Pectoralis Minor on the left. Pectoralis Major on the right.
Almost a year ago I wrote about the pectoralis minor's referral pattern into the shoulder blade and shared a lovely release using a tennis ball (you can read about that here
). I am back at it again with another post highlighting the pectoralis minor and pectoralis major. Due to the location of their attachment sites on the skeleton, they can affect the function of the head, neck, shoulder and arm.
Pectoralis Minor attaches to the coracoid process of the scapula and to the outer surfaces of the third, fourth and fifth ribs. Restriction here can pull the shoulder blade forward (you will see the bottom/inferior portion of your shoulder blade lift away from your body wall), potentially bringing the entire arm with it).
Pectoralis Major is a big fan shaped muscle that is attached to the chest at the sternum (breast bone) and clavicle (collar bone) . The fan shaped fibers coverge at the arm and attach into the bicipital groove of the humerus. Restriction in this muscle will pull the arm in front of the body and rotate your arm into internal rotation (with your arms at rest at your sides, look in the mirror: where are your elbow creases facing? If they are turned toward your body, that is called internal rotation. In neutral, the arms should rest at the sides of the body with the elbow creases facing forward).
Just get it off your chest and feel more free!
Before you begin with the exercises, do a motion assessment first. Stand with your elbow creases and palms facing forward. Lift your arms up and see how far you can lift without arching your back or letting your lower ribs lift away from your body wall. Complete the movements as show below and then repeat the assessment. For the first exercise you can use a tennis ball, but I prefer the high grip rubber of the Yoga Tune Up massage balls.
Place the ball at the groove, just under the clavicle.
Lean into the wall. You can add more pressure by shifting your weight forward into a lunge. Find a tender spot and allow your muscles to release. Come down farther onto the ribs and find another spot. Work 2-3 minutes.
Lie down on your side. You may want to have a pillow under your head. Bend your hips and knees to 90 degrees, arms straight out from your shoulder.
Lie down on your side, bring your hip and knee to 90 degrees. Let your leg completely rest on the ground. Reach your left arm to the ceiling stretching your shoulder blades wide, then begin to reach toward your face/over your head. Then begin to sweep your arm in an arc of motion keeping your palm and elbow toward the ceiling from your head down to your side.
Keeping your knees stacked on top of each other, begin to open up your chest by reaching your top arm toward the floor. The driver of this movement is thoracic rotation. Try to increase the motion by using your breath to get deeper. Take a breath into your ribcage and on the exhale try to get your shoulder closer to the floor. Repeat on other side. Hold for 1-2 minutes or until tolerable.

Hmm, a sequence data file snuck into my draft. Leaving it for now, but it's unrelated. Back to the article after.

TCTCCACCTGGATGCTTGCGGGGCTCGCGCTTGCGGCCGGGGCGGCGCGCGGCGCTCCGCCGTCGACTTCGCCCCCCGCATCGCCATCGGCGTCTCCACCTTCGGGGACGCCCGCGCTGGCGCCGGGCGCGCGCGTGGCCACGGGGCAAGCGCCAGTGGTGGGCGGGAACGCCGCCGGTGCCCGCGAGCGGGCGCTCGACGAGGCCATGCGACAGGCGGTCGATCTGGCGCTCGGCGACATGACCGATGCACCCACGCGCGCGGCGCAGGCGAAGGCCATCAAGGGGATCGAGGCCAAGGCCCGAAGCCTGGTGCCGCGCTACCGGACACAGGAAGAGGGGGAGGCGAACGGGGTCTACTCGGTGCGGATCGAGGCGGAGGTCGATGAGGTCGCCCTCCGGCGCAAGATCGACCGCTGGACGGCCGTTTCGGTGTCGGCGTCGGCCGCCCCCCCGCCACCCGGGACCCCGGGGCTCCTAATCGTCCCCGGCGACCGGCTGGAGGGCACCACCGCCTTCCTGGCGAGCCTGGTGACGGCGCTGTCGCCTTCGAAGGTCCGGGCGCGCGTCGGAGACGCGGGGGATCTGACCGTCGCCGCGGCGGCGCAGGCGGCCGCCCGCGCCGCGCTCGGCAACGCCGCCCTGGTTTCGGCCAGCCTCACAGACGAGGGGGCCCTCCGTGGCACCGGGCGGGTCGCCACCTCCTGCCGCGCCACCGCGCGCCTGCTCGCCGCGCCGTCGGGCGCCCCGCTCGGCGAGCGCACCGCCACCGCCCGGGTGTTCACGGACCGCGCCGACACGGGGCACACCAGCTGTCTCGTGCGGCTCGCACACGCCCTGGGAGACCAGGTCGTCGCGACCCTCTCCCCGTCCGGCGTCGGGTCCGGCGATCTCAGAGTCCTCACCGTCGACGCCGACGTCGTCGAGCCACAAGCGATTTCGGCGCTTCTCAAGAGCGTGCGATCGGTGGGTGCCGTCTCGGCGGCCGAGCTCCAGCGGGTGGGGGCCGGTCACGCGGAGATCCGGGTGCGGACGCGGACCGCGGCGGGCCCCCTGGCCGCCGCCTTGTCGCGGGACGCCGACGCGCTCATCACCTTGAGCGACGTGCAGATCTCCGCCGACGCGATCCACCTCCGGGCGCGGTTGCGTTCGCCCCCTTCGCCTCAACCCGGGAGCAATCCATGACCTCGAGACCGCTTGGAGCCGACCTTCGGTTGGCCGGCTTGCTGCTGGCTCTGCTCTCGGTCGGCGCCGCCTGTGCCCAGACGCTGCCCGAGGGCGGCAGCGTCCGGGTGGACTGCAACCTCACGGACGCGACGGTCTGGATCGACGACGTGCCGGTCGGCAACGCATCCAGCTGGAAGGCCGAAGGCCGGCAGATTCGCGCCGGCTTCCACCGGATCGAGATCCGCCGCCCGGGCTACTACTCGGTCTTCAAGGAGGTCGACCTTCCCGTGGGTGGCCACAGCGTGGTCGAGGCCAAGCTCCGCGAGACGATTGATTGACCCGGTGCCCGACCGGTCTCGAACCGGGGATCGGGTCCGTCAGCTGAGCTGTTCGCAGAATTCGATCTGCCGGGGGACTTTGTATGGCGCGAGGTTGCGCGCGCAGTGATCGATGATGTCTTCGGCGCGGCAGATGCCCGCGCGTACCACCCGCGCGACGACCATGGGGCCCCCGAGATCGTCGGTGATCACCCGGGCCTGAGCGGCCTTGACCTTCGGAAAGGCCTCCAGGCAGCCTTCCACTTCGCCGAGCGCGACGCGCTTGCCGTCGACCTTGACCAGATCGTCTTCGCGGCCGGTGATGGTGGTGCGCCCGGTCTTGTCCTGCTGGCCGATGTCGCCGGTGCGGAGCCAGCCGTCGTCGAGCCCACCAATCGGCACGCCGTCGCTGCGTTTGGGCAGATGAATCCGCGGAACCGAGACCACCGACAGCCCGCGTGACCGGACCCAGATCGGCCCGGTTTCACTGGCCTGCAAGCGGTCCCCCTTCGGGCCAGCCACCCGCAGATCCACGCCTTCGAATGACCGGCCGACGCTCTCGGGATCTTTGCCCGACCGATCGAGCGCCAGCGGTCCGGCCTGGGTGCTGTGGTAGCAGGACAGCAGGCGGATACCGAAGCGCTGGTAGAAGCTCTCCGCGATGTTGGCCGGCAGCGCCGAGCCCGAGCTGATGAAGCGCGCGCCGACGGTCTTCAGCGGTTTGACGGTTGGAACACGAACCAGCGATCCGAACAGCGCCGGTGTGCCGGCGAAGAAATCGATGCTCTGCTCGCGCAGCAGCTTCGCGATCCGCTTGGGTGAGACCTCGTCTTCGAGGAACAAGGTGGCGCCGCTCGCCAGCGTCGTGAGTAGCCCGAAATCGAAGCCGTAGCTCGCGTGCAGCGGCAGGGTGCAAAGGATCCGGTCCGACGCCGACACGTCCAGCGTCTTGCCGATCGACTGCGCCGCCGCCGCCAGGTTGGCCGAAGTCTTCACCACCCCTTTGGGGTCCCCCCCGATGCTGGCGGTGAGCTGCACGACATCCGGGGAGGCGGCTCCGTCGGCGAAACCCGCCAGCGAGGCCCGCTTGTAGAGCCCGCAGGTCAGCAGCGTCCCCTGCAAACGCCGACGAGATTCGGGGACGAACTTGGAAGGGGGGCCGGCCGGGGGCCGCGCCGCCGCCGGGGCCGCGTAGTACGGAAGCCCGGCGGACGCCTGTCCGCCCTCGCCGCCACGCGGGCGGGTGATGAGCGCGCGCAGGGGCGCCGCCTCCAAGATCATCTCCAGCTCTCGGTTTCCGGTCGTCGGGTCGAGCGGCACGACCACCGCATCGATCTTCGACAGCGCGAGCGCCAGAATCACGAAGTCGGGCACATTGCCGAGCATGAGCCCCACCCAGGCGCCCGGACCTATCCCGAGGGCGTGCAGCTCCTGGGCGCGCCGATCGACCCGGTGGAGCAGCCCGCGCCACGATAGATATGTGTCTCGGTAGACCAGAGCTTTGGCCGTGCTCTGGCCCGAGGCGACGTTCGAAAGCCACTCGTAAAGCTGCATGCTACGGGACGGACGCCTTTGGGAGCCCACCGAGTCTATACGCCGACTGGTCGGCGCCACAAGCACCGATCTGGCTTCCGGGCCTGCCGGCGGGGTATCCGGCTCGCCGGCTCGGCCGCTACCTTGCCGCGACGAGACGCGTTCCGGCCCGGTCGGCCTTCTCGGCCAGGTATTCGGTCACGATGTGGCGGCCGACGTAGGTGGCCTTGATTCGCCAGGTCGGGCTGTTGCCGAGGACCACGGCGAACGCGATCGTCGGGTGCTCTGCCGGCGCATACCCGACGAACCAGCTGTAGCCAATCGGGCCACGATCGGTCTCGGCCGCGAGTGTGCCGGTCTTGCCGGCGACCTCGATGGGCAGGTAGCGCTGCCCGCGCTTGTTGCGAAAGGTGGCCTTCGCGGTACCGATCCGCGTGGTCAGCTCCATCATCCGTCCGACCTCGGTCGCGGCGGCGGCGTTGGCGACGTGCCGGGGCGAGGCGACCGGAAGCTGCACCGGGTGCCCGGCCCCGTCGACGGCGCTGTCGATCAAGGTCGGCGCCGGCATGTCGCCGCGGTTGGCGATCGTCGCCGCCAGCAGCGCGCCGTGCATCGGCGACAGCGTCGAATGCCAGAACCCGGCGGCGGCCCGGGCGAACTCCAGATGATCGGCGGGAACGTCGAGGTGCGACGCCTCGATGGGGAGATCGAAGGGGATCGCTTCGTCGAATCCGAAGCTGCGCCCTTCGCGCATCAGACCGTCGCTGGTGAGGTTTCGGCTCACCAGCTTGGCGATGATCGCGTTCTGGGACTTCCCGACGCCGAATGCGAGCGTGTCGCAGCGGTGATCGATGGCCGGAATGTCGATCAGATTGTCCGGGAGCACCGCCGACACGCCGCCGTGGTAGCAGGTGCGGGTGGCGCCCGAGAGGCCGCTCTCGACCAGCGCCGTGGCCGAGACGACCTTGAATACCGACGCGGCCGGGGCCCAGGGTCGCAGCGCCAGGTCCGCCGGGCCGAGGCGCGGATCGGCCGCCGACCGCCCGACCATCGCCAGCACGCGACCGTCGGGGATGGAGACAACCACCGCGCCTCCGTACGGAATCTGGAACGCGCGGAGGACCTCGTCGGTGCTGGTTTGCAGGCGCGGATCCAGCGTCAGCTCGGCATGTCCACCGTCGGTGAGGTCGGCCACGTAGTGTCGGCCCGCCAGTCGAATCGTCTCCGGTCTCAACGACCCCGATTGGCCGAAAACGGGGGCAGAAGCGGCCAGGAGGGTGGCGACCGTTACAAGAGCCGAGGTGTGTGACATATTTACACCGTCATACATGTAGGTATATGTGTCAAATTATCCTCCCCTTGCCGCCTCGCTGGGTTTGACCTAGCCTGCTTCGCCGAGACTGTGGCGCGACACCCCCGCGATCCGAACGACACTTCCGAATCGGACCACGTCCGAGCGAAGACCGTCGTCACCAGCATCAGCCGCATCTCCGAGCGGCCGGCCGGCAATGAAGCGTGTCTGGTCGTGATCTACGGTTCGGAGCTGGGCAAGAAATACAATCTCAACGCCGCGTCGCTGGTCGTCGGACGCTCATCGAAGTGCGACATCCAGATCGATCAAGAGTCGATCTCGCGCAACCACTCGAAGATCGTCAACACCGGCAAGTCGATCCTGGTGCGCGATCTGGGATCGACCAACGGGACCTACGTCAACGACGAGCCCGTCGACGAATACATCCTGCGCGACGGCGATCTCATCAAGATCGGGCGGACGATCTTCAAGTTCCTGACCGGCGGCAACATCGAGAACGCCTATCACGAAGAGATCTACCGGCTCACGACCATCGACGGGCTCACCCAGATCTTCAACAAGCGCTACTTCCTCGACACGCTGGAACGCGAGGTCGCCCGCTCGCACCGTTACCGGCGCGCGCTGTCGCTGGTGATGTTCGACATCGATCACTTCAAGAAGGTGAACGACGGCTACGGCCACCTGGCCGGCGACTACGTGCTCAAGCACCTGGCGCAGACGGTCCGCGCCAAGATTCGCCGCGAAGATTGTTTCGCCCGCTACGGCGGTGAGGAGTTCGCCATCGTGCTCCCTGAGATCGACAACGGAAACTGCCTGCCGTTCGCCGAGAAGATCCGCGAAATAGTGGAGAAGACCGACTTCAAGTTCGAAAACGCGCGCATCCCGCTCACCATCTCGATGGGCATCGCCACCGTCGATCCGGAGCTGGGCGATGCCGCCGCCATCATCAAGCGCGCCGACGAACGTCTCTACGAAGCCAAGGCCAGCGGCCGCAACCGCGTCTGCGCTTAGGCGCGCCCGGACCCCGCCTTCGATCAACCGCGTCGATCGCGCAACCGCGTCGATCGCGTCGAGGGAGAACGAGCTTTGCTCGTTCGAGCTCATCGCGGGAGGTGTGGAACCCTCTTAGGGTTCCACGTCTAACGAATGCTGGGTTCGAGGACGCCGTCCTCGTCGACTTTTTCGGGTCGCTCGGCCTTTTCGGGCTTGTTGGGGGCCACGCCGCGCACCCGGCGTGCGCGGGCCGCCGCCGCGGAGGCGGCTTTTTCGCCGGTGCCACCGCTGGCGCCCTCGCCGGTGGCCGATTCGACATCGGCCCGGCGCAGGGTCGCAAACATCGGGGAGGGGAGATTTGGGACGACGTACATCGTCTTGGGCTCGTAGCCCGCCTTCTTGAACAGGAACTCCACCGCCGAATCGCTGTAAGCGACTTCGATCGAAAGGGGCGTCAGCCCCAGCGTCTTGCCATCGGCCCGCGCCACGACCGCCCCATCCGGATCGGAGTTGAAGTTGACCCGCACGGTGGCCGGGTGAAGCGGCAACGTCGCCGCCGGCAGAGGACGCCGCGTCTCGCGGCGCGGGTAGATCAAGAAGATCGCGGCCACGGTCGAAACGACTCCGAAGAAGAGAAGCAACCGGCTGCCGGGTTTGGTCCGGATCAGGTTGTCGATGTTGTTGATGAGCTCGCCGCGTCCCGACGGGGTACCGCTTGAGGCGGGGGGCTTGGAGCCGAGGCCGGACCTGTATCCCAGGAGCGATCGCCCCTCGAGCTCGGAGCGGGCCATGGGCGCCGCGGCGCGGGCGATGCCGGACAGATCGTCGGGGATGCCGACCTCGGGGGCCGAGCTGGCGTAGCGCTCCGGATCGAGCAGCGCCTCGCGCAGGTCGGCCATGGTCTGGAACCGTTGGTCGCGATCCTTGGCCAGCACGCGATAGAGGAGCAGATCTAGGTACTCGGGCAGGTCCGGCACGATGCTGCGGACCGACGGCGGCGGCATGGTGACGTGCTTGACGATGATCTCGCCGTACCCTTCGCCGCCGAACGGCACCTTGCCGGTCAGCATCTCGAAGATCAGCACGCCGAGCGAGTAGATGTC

Once your arm gets to your side, turn the palm down sweeping back up in an arc of motion toward your face. You will complete a full 360 degree circle. Repeat the process 5-10 times on each side.
Reassess your arm motion: Hopefully you have more freedom in your movement!
We have two psoas muscles on each side of our body: psoas major and psoas minor. This blog is specific to our psoas major.
This summer I took a very cool tele-class from Liz Koch, of Core Awareness
. In this 5 week series we explored the location and function of the psoas and its relationship to the nervous system and our "fight/flight/freeze" response, to our emotional well-being and to our skeletal support.
The psoas is centrally located: emerging from the midline at thoracic level 12, attaching to every lumbar vertebra and inserting into the inner thigh at the lesser trochanter.
The psoas allows the lower limb to move and swing a as a pendulum: multidirectional/orbital.
As a physical therapist I see many people with SI dysfunction, hip and back pain. In almost all cases, the psoas is the top priority to rehabilitate. On muscle testing the psoas is usually weak, and the flexibility test is usually tight. What I have come to understand through this tele-class, through my training as a Restorative Exercise Specialist™ and as an NKT™ practitioner, is that rather than manipulate the psoas through deep tissue work and stretching, the psoas needs to rehydrate and recover from over-exhaustion.
I have compiled my favorite top 10 ways to release, rehydrate and restore the psoas. It is helpful to perform a release before going onto the movement sequences. Some of these are from Liz Koch's book, "The Psoas Book" and some are from the Whole Body Alignment Program.
Position yourself on your back as shown. You can use a pillow for your head if you notice that your chin lifts to the ceiling. Begin to focus on your breathing. Tune your awareness to your hip sockets. Imagine that the head of your femur bone is centered in the socket of your pelvis. Breathe here for 5 minutes.
Postion yourself on a bolster or rolled up exercise mat as shown in the picture. You want to find a bolster that is high enough so that the back of your thighs touch the floor. When you lie on the bolster, you want to make sure that your lower ribs are flush with your abdomen. Breathe here for 2-5 minutes.
Position a yoga block, rolled up yoga mat or thick book under your sacrum. You want to make sure that the block does not go higher than your pelvis (it should not be blocking your low back). Breathe here for 2-5 minutes.
After the block release, bring one leg toward your shoulder as shown in the picture. Let the other leg go out straight and begin to lower the leg down to the floor. Make sure to keep the knee straight. Hold for 3-5 breath cycles and then repeat on other side.